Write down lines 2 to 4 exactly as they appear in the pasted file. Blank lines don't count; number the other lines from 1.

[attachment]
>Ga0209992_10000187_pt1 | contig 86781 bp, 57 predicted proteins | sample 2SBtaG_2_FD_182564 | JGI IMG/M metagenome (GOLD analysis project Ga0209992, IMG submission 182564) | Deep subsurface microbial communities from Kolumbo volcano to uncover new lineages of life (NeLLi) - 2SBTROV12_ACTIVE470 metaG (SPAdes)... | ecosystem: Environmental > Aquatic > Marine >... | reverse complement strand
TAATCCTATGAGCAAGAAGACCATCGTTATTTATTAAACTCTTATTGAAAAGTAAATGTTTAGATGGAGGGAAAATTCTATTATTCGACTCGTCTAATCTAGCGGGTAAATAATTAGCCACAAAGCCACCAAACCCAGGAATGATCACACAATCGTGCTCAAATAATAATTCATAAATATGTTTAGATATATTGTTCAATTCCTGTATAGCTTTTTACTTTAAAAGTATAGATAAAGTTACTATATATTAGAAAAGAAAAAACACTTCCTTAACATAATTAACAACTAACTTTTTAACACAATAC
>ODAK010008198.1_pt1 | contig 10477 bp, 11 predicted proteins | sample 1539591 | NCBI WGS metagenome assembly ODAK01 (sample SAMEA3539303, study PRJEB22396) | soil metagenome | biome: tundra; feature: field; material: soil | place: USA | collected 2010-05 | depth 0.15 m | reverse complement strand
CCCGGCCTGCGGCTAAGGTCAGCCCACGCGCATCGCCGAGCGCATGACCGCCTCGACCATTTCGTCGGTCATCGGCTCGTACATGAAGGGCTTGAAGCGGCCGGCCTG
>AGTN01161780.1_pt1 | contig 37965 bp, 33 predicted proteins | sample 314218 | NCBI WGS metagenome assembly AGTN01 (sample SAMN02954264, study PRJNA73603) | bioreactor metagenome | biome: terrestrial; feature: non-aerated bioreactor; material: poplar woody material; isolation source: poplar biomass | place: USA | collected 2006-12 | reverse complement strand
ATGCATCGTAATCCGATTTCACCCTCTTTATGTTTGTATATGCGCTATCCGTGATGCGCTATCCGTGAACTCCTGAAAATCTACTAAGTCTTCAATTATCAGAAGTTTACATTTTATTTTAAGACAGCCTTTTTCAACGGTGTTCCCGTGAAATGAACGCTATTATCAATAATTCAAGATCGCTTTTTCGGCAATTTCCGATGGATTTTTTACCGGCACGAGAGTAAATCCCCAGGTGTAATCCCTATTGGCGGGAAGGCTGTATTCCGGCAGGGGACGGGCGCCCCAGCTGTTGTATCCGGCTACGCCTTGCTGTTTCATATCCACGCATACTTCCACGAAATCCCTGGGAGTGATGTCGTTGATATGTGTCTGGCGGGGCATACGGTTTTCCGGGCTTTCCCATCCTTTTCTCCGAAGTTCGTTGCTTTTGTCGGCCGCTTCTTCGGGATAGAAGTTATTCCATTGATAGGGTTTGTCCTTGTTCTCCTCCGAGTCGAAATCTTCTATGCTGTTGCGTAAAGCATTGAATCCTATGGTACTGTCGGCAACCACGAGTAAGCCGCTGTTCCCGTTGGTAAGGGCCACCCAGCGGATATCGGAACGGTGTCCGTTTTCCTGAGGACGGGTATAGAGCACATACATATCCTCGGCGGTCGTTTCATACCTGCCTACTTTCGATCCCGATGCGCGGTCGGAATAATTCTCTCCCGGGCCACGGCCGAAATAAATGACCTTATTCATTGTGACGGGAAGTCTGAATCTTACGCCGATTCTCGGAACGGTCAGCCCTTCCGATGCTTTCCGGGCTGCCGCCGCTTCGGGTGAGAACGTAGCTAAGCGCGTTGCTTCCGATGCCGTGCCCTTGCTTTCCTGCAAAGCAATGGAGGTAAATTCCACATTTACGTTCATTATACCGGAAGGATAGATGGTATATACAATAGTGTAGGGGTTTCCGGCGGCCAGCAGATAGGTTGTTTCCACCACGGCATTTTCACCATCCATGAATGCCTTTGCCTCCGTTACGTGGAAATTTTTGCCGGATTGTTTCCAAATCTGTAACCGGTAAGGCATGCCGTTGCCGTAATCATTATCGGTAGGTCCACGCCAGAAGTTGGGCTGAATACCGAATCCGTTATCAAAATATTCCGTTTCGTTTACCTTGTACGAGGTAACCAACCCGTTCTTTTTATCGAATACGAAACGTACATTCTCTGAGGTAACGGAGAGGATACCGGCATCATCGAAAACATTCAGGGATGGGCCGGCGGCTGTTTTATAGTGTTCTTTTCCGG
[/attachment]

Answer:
TAATCCTATGAGCAAGAAGACCATCGTTATTTATTAAACTCTTATTGAAAAGTAAATGTTTAGATGGAGGGAAAATTCTATTATTCGACTCGTCTAATCTAGCGGGTAAATAATTAGCCACAAAGCCACCAAACCCAGGAATGATCACACAATCGTGCTCAAATAATAATTCATAAATATGTTTAGATATATTGTTCAATTCCTGTATAGCTTTTTACTTTAAAAGTATAGATAAAGTTACTATATATTAGAAAAGAAAAAACACTTCCTTAACATAATTAACAACTAACTTTTTAACACAATAC
>ODAK010008198.1_pt1 | contig 10477 bp, 11 predicted proteins | sample 1539591 | NCBI WGS metagenome assembly ODAK01 (sample SAMEA3539303, study PRJEB22396) | soil metagenome | biome: tundra; feature: field; material: soil | place: USA | collected 2010-05 | depth 0.15 m | reverse complement strand
CCCGGCCTGCGGCTAAGGTCAGCCCACGCGCATCGCCGAGCGCATGACCGCCTCGACCATTTCGTCGGTCATCGGCTCGTACATGAAGGGCTTGAAGCGGCCGGCCTG